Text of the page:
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#338216 - 02/12/11 07:36 PM Re: Sound & Vision mag reviews M60's [Re: jakewash]
CV Offline
Founder, Axiom Upgrade Club
shareholder in the making

Registered: 07/20/06
Posts: 11137
Loc: Richland, WA, USA
Originally Posted By: jakewash
Here is an interesting read with a few other lnks to other articles on blind testing, not specific to speakers though.

http://www.avguide.com/forums/blind-listening-tests-are-flawed-editorial?page=1


I think his statements about a conspiracy to discredit audiophiles are a bit much.
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#338221 - 02/12/11 07:52 PM Re: Sound & Vision mag reviews M60's [Re: JBall]
Adrian Offline
axiomite

Registered: 12/27/08
Posts: 6599
Loc: It's all about the location.
But not obvious when compared to companies which use the same design philosophy such as Axiom, Paradigm, PSB, B&W ect. Sure you can make references to obvious choices like Bose, Klipsh ect...but compare speakers who's engineers have the same design goal(which should be a flat freq response through it's range). I also took part in the M3/B&W test and thought I was listening to two different Axiom speakers. The point is, for two sonically close speakers, do you want to pay $350 or $2500? regardless of the outcome of the test, that to me was the main revelation of the test. You can keep going on about the problems associated with testing speakers, but the simple fact is, the greatest biases are the appearance and price which is why that shuld be eliminated. Blind testing may not be the perfect system, but it's superior to sighted tests as shown by the heavy hitters who support it. If you you read the posts below the link Jay provided, you'll see some very strong professional rebuttals that are more interesting than the blog(imo). When I buy speakers, I listen with my ears, not my eyes. When I buy paint for my kitchen, I use my eyes, and don't tap the can to see what it sounds like.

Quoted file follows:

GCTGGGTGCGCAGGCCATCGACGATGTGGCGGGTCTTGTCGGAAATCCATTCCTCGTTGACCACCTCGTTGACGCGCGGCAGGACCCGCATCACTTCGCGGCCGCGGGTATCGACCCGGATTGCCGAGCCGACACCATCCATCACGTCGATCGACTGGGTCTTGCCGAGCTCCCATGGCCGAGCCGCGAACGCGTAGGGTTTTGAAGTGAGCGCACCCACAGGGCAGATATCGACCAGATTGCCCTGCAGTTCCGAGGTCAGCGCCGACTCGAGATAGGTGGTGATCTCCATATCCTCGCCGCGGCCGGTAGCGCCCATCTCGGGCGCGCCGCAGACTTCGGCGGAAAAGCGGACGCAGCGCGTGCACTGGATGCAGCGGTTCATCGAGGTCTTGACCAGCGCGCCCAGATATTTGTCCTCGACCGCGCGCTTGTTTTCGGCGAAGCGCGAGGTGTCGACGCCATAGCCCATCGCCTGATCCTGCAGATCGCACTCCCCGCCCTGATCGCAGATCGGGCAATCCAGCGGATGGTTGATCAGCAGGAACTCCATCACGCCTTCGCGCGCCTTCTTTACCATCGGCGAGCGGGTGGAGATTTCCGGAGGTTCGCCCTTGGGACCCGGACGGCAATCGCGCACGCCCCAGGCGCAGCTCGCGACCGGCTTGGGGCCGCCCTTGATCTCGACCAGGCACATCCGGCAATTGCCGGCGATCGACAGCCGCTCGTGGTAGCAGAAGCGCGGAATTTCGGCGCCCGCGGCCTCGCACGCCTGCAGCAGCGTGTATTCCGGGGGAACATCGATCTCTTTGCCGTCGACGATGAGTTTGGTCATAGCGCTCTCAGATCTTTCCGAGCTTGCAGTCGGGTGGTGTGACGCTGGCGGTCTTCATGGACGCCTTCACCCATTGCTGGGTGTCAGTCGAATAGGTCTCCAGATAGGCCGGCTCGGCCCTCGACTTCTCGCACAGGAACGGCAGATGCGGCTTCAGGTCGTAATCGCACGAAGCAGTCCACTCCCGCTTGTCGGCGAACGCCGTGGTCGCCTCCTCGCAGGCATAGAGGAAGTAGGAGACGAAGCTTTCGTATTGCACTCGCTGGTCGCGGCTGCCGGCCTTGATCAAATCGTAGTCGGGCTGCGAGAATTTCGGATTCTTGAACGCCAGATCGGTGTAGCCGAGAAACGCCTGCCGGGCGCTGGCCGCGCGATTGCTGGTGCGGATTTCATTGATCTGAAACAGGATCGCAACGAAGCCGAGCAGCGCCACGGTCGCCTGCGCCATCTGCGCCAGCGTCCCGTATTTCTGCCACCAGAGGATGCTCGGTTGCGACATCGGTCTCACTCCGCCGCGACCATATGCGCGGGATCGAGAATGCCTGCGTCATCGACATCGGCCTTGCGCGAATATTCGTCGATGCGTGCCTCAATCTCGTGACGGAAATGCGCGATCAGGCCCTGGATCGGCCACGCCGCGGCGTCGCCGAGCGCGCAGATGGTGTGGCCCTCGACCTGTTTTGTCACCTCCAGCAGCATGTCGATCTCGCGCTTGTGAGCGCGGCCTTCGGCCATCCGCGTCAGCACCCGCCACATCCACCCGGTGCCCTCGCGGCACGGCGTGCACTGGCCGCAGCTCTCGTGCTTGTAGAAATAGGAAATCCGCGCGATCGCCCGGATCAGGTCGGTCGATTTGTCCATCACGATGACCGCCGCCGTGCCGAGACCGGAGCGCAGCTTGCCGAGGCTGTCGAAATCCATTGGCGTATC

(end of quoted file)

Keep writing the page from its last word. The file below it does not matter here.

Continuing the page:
Getting back to the M3/B&W comparison. The M3, though an Axiom speaker, is known to have somewhat different characteristics than the rest of Axioms speakers and most of the people involved in the test had never heard an M3 before, nor had most heard the B&W if any. So to imply that we "knew" which was the Axiom because we own M80s or M60s or whatever, is just heresay. Some speakers are easy to tell the difference sonically like the ones you mentioned, but most would be hard pressed when comparing similarly designed ones.
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#338229 - 02/12/11 08:36 PM Re: Sound & Vision mag reviews M60's [Re: Adrian]
jakewash Offline
shareholder in the making

Registered: 12/26/03
Posts: 10398
Loc: Calgary, Alberta
Originally Posted By: Adrian
but compare speakers who's engineers have the same design goal(which should be a flat freq response through it's range).
That was what I ment way back in the thread when I said similar sound.